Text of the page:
bar Title: Ephedrine: Fast Facts
Author: Staff
Publisher: Do It Now Foundation
Publication Date: February 2010
Catalog Number: 528

Overview: For an ancient drug, changes sure have been swirling up around ephedrine in recent years. Why? Mostly because ephedrine is chemically similar to methamphetamine, and has figured into the illicit production of that drug for years. Once a main ingredient in legally-available energizers and nutritional supplements, ephedrine was banned in those products by the U.S. Food and Drug Administration in 2004. Then, in 2006, controls on both ephedrine and a synthetic form of the drug, pseudoephedrine, were tightened nationally to restrict their availability as precursor chemicals in the manufacture of methamphetamine.

Appearance: In its pure form, ephedrine is a white powder, but it has also been sold in tablet or capsule form or as loose plant material.

Actions/Effects: Ephedrine triggers a mild burst of energy, due to its similarities to the body hormone epinephrine (or adrenaline) and the street drug methamphetamine. In addition to its stimulant effects (which can include feelings of alertness and reduced appetite), ephedrine also relaxes bronchial muscles and dilates airways, and can cause sharp increases in both blood pressure and heart rate.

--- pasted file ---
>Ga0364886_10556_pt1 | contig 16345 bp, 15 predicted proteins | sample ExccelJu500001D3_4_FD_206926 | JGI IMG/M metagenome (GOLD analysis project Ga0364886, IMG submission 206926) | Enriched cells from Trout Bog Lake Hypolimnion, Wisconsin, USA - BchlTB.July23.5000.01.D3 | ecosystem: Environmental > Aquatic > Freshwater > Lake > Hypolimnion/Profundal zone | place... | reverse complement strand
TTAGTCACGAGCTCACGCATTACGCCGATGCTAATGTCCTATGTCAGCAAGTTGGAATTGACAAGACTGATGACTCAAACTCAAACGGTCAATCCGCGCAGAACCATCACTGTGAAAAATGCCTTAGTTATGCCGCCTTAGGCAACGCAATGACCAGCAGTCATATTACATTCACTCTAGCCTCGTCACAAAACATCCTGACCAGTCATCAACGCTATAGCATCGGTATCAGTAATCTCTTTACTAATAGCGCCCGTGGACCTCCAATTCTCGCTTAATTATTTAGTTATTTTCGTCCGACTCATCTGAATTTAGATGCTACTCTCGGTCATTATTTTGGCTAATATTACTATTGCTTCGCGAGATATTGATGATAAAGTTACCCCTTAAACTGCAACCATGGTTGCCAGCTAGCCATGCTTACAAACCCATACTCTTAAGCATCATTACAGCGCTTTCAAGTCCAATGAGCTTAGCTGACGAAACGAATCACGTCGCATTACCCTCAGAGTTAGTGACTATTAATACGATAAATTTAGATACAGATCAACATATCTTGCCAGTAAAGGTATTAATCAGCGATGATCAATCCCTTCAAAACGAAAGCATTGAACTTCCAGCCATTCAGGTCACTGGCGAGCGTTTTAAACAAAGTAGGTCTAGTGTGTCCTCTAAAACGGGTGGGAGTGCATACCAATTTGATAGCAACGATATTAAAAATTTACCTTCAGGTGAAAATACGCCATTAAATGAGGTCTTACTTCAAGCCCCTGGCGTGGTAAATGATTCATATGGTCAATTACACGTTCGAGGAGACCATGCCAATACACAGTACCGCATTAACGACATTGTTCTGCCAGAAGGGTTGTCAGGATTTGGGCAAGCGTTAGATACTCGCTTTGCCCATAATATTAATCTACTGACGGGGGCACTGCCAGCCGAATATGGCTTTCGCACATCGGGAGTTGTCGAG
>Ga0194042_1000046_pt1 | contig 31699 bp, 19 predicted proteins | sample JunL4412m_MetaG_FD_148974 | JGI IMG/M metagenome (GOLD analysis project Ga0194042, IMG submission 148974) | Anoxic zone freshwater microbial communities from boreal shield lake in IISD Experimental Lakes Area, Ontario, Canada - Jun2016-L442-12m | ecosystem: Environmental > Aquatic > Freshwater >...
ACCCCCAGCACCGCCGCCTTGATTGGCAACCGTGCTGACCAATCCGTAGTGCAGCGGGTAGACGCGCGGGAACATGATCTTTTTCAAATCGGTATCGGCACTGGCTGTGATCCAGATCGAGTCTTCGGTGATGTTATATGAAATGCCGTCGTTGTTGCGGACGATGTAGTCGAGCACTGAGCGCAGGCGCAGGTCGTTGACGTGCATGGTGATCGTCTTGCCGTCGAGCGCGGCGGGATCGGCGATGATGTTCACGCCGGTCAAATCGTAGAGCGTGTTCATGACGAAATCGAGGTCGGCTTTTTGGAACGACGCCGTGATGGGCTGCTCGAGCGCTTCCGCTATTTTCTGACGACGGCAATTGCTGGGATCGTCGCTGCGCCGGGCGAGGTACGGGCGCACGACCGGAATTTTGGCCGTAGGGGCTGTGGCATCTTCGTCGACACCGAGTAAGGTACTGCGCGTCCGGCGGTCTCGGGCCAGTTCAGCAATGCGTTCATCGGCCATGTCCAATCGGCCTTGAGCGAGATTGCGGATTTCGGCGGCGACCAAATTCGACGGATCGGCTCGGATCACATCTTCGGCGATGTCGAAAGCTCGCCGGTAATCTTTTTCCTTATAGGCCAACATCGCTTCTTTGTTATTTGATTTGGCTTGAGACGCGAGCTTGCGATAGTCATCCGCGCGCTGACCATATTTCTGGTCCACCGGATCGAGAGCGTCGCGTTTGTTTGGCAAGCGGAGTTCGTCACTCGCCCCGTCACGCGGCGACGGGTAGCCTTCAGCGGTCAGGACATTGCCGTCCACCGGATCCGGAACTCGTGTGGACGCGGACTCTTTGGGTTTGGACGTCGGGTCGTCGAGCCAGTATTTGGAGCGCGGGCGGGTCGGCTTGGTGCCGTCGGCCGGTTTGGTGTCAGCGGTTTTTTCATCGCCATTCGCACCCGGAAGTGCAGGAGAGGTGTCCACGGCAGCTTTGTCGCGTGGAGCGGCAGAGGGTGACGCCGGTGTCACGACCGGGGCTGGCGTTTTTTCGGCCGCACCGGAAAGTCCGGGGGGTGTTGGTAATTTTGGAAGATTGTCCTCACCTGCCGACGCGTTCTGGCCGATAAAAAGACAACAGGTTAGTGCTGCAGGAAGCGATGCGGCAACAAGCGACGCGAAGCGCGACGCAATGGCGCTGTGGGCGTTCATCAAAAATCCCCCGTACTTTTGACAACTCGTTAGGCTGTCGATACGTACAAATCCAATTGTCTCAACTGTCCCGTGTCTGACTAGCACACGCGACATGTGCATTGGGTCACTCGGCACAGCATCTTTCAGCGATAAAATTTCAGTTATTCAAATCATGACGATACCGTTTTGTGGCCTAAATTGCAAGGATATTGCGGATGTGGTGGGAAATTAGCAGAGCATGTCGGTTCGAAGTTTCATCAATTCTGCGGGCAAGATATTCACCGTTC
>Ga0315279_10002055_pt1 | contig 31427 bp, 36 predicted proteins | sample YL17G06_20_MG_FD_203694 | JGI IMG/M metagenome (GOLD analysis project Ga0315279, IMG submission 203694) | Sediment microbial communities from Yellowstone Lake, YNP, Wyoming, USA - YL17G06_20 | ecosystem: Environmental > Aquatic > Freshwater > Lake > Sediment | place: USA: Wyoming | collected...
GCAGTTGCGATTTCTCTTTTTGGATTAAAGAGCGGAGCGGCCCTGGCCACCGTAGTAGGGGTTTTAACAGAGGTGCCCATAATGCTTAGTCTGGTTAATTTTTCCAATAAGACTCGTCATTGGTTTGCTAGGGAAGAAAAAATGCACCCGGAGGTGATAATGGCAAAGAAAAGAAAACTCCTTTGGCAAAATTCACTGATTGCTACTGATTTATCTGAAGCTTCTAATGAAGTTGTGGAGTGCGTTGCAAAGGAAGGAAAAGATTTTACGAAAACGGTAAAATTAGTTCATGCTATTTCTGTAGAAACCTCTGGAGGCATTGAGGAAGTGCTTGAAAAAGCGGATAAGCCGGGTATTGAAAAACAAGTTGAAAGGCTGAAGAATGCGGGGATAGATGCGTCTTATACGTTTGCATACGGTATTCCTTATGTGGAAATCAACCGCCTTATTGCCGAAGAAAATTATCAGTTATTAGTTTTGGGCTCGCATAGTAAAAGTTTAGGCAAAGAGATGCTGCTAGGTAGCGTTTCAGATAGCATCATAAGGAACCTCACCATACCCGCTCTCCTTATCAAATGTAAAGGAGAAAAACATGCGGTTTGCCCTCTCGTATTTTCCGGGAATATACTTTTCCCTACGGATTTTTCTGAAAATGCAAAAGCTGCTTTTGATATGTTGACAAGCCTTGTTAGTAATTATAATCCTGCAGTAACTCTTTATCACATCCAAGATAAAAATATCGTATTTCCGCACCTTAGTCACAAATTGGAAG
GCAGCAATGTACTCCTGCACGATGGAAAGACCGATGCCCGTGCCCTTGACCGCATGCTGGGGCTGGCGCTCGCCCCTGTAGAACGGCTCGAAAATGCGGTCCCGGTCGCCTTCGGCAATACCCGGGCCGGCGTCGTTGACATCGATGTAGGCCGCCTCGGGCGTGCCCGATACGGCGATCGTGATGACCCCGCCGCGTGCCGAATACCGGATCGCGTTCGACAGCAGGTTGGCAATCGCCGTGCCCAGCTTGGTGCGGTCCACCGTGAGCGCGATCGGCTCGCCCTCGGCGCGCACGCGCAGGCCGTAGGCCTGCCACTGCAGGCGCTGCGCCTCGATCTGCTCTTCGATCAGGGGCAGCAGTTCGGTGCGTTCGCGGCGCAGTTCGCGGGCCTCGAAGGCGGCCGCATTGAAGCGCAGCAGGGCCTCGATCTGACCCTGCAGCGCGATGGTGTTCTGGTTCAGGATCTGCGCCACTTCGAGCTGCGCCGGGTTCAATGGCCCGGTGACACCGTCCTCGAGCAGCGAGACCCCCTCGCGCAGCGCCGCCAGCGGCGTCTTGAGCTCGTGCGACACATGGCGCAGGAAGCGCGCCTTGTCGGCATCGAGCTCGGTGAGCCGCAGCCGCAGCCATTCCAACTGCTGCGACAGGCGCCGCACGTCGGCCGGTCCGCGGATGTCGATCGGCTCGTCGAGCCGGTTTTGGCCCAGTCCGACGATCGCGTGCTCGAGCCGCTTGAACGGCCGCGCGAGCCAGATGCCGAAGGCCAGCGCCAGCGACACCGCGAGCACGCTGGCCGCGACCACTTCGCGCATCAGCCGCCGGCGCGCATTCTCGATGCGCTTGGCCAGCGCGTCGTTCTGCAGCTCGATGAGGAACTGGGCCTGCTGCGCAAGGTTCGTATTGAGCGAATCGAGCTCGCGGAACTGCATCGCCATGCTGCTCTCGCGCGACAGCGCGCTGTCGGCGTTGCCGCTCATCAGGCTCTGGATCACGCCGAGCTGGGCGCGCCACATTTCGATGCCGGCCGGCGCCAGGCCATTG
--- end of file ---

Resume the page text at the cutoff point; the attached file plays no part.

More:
Medical Uses: Due to its effects on respiration, ephedrine has long been used as an ingredient in over-the-counter cold, allergy, and asthma products.

Side Effects: Common side effects include increased body temperature, sweating, dry mouth and tremors. Higher doses may cause dizziness, restlessness, anxiety, and insomnia.

Risks: Users who are sensitive to ephedrine or who take high doses may experience potentially-serious health risks, including abnormally high blood pressure, breathing difficulties, and rapid, irregular heartbeat. These effects may be accompanied by confusion and paranoia. An amphetamine-like psychosis has also been linked to chronic abuse of high-dose levels of the drug.

Trends: Despite numerous deaths linked to ephedra-based products, national debate on the subject never reached critical mass until the early 2000's. Following the 2003 ephedrine-related death of a major league baseball pitcher, the FDA rewrote the 1994 Dietary Supplements Act to include much-needed regulatory authority, standardized dosage, content and warning labels. And in 2006, the Combat Methamphetamine Epidemic Act sharply curbed U.S. distribution of the drug, banning unregulated over-the-counter sales of ephedrine and placing strict limits on its availability and display.


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